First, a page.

Building a W24-Powered 1957 Chevy Pro Street

Text By Jeff Smith – Photos by Gary Kollofski, Dale Pelvit, and the Author

Have you ever played the cylinders game with your car buddies? It counts and includes all functioning cylinders residing in your garage. One word of caution. Don’t play this game with Gary Kollofski if his 1957 Chevy is in the vicinity.

Kollofski is a fan of big cubic inches. But his predilections do not fall within the normal confines of stroker big-block Chevys or even tall-deck monsters that Pro Mod and tractor pullers have made famous. Kollofski has always followed a different alchemist’s path. If his name sounds familiar and you were reading car magazines in 1977 you might remember his bad-to-the-bone black 1955 Chevy that graced the pages of Hot Rod magazine. Many consider that car as among the progenitors of the Pro Street movement. Others remain simply awed by its sinister appearance that, had it survived, would still draw crowds today.

This photo was taken much farther along in the construction process as all the primary header tubes have been welded with their collectors. This offers a perspective on how little available real estate was in this vehicle.

So, after building another 1955 Chevy a few years ago using an obscure Italian marine V-12, Kollofski and coconspirator/fabricator Dale Pelvit tumbled upon a plan that fully intended to raise the high-water mark for outrageousness. The dictionary positions that word as somewhere between startlingly bad and very unusual. Kollofski and Pelvit call it the W24.

The W-24 began a normal life as a pair of electronically fuel- injected BMW M73 V-12’s like this one. Even with a dozen cylinders, this engine only displaces 328 ci and is rated at just a touch over 320 hp.

Kollofski had grown to appreciate the BMW sedans from the mid ’90s that were powered by an interesting Bavarian experiment that mated a pair of single overhead cam inline-six cylinders into a V-12. BMW called this engine an M73. Typical of European engine design, it sported 12 cylinders, but they’re all very small. Displacing barely 5.4 liters (328 ci), BMW focused on building an ultrasmooth engine. A V-8 times its firing impulses exactly 90 degrees apart. Americans tend to think a V-twin Harley paint shaker is cool, so a typical 21st century V-8 might seem to Americans as unencumbered with vibration. But to the Europeans it takes a 12-cylinder engine with combustion pulses a mere 60 degrees apart to elevate the application of the word “smooth.” One enduring image is a BMW video revealing a coin vertically balanced on the intake manifold of its running V-12.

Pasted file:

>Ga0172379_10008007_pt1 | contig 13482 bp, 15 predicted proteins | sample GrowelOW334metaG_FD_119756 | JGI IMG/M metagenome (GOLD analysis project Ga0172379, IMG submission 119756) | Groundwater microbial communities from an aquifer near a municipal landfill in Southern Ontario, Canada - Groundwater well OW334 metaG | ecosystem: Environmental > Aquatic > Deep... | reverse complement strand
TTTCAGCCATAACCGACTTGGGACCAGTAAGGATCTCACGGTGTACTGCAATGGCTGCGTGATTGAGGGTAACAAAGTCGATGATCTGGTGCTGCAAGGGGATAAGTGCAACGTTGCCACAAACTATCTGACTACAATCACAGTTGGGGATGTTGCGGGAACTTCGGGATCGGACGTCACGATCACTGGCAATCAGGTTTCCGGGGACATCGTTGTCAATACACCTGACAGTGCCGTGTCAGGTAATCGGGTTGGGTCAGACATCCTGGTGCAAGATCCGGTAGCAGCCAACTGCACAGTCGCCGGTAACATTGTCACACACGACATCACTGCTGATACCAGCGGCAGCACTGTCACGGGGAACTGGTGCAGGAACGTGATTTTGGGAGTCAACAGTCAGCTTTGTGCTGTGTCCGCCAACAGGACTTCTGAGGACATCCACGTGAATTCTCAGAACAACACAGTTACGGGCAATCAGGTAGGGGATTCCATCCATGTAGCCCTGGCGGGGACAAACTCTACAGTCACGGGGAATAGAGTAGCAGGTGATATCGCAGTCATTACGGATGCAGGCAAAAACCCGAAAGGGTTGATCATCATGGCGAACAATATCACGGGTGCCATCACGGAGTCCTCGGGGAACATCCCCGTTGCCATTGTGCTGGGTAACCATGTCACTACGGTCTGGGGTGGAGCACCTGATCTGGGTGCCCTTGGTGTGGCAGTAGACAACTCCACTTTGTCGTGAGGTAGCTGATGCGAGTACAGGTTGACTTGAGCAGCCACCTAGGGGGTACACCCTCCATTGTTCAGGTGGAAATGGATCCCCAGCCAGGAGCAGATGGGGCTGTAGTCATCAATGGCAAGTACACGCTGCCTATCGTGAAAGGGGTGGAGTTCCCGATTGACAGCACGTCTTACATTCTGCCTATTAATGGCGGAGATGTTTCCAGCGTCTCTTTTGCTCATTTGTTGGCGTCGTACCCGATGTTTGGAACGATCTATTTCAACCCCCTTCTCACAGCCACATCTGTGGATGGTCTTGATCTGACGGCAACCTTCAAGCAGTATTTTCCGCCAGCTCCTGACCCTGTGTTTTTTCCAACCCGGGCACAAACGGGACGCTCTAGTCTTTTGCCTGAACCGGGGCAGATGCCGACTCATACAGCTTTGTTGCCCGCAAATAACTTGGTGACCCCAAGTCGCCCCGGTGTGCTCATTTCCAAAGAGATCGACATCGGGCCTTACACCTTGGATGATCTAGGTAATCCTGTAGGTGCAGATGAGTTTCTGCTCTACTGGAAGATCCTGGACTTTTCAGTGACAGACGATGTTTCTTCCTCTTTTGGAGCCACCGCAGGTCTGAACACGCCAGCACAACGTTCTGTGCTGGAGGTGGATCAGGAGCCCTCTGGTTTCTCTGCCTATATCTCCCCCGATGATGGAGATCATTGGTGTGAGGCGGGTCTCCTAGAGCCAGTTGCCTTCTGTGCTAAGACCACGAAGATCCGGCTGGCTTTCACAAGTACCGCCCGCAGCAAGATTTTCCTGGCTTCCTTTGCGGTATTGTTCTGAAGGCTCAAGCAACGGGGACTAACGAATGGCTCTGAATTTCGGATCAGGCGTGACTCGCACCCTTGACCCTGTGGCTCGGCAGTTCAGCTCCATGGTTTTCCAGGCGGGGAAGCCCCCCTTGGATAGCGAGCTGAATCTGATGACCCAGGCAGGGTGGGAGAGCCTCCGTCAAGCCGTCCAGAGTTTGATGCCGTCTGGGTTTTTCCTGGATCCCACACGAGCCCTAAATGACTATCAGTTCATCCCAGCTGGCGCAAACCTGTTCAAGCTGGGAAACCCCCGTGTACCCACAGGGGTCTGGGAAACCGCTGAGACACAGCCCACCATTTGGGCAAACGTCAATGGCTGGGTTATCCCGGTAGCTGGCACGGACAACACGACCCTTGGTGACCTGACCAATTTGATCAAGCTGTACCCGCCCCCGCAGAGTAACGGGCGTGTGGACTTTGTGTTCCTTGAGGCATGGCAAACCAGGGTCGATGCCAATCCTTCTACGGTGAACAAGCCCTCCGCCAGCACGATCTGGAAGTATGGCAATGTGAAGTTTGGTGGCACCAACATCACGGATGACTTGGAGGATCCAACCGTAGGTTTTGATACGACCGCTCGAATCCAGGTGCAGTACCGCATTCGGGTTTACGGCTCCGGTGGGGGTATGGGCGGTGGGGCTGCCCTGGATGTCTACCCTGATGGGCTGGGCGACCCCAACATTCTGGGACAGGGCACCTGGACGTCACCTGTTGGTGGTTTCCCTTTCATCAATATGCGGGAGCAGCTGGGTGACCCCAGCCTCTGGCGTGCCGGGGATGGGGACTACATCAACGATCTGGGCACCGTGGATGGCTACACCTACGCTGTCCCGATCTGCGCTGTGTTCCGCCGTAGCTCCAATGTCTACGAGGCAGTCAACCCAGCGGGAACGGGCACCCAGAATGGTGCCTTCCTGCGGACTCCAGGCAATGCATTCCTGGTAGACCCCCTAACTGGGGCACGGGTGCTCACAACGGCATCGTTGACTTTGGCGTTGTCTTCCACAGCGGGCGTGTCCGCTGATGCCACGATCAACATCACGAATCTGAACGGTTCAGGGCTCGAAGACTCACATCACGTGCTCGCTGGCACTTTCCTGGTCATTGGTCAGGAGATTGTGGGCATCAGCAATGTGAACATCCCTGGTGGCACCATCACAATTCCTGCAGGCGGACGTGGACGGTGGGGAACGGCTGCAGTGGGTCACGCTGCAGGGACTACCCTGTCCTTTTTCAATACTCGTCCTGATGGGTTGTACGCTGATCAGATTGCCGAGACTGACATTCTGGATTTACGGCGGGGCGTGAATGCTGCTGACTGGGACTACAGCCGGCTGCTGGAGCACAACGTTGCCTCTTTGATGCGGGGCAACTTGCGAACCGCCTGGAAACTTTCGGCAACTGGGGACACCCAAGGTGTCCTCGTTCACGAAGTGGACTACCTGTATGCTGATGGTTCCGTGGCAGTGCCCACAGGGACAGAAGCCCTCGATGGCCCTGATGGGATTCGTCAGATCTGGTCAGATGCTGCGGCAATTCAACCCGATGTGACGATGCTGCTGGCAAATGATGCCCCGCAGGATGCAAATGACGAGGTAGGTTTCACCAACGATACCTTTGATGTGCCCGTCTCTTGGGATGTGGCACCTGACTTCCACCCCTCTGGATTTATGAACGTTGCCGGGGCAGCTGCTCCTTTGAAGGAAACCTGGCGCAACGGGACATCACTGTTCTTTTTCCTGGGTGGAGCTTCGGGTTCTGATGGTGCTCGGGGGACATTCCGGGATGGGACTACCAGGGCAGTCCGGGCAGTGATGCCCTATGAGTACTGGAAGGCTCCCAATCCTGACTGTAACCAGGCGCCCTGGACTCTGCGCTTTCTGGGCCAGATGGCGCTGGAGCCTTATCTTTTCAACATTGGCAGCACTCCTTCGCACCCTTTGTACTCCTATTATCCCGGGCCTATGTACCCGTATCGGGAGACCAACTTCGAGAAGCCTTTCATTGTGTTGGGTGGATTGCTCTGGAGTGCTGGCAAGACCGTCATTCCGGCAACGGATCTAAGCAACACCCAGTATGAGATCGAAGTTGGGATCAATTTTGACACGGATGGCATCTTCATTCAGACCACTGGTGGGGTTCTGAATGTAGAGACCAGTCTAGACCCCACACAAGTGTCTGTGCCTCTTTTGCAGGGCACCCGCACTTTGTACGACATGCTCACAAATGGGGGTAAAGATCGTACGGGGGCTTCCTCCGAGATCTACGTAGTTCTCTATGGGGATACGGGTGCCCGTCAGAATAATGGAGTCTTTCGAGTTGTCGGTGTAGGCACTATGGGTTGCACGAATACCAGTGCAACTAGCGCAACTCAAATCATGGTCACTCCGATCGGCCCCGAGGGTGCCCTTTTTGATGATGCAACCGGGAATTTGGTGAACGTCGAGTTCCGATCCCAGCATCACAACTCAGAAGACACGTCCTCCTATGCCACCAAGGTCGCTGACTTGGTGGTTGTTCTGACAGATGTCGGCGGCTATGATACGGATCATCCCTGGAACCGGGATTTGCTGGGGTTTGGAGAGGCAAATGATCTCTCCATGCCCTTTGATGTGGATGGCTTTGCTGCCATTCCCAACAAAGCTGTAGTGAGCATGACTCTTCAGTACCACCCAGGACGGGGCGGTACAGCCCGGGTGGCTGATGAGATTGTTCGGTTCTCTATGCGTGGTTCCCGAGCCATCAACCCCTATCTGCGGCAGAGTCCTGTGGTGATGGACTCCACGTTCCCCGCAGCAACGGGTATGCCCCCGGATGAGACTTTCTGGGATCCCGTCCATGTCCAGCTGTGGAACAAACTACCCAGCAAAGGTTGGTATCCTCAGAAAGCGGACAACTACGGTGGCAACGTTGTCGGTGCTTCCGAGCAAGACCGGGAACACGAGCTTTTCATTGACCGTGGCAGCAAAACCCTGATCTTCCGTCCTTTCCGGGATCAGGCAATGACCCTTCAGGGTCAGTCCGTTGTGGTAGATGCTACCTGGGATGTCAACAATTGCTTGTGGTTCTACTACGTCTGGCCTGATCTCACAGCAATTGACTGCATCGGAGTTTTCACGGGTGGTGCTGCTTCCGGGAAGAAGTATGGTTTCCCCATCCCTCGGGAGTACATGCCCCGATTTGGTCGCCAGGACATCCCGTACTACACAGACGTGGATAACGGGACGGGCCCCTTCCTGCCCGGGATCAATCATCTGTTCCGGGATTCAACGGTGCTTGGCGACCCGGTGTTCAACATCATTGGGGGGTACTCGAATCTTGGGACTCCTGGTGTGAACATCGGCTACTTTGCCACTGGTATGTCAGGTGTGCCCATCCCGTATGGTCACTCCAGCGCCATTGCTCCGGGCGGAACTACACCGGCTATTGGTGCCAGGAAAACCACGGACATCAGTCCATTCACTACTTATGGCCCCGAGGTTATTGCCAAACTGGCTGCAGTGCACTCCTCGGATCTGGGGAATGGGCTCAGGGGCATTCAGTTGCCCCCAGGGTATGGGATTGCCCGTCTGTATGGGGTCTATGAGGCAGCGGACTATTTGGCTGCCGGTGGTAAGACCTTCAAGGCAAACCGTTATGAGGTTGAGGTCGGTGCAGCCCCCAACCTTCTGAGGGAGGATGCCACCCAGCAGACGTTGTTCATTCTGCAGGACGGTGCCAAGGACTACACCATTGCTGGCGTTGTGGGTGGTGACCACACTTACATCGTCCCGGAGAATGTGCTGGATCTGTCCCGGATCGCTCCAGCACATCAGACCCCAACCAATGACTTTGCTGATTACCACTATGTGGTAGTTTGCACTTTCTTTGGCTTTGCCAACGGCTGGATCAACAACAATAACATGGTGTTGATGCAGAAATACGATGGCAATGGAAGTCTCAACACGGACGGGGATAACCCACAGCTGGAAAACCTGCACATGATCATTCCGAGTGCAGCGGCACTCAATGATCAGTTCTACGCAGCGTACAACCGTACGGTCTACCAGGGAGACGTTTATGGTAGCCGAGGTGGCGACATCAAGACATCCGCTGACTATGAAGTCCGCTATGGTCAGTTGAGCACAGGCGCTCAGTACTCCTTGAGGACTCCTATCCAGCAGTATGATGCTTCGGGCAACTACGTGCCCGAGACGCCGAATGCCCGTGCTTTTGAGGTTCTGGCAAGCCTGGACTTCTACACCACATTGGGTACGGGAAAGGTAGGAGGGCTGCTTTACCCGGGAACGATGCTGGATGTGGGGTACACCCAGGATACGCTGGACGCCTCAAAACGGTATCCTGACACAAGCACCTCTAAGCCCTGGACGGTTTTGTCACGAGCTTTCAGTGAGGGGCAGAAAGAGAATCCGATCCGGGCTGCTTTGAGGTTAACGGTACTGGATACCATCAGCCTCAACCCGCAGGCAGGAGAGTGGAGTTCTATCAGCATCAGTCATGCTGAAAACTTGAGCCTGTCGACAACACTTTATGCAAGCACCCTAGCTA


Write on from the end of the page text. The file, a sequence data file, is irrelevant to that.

This early construction shot offers a perspective of the W-24’s orientation with the two V-12’s canted at 30 degrees away from each other with the vertical inboard cylinder banks. Note the oil filters are remotely located up front as there is no room for them in the middle.

BMW rated these engines at 322 hp and 361 lb-ft of torque. Combining them means Kollofski’s W24 should make somewhere near 600 hp and 700 lb-ft of torque from a combined displacement of 656 ci. But power might be a secondary issue–it’s the visual assault that takes precedence. Think of this as a more elegant version of an R2800 Pratt & Whitney Double Wasp radial aircraft engine stuffed into the engine bay of a 1957 Chevy.

Kollofski was just completing his aforementioned turquoise 1955 Chevy with a large displacement marine V-12. While he knew it would draw plenty of media attention, he was already contemplating an even bolder statement—something even more outrageous. The net result was that if one V-12 was good then two had to be better, right? So why not join a pair of V-12s at the hip and create a W24.

The pinnacle of fashion horror for any woman is to arrive at an important social engagement bedecked in a fabulous gown only to meet another flaunting the exact same garment. For car builders, it is to witness others flaunting a similar body mod/paint scheme/engine combination.

Kollofski is in no danger of ever experiencing that emotion.

The plan was hatched one afternoon in the middle of Pelvit’s Minnesota lair and was quickly enabled by a pair of M73 BMW engines. That was also the point where the last easy efforts were achieved. From then on, it only became more of a challenge. The plan proved to be like summiting a steep hill only to discover another even larger mountain directly in your path.

The car that put Gary Kollofski on the map was this bad-boy, blown, black 1955 Chevy that was featured in Hot Rod magazine in 1977. Talk to car builders who were around back then,; this car set everybody on fire. Note also the cool inboard rocker arm coil-over shocks.

Their first decision was to co-join the engines using a 30-degree angle between them that would place the inboard cylinder banks vertical. This demanded sufficient room down the centerline to allow the inboard exhaust primary tubes–all 12 of them–a place to exit. Pelvit’s plan called for them to comingle toward the rear where they would join with the remaining 12 pipes from the outboard cylinders. A 1-inch-thick aluminum plate connected the blocks together at the rear along with a substantial steel mount in between that ties both blocks together. The challenge through the early stages of the plan was to orient these 24 cylinders in a way that would nestle the entire package within the front fenders of a 1957 Chevy. Once the idea passed the “I think this can work” phase, the real effort began.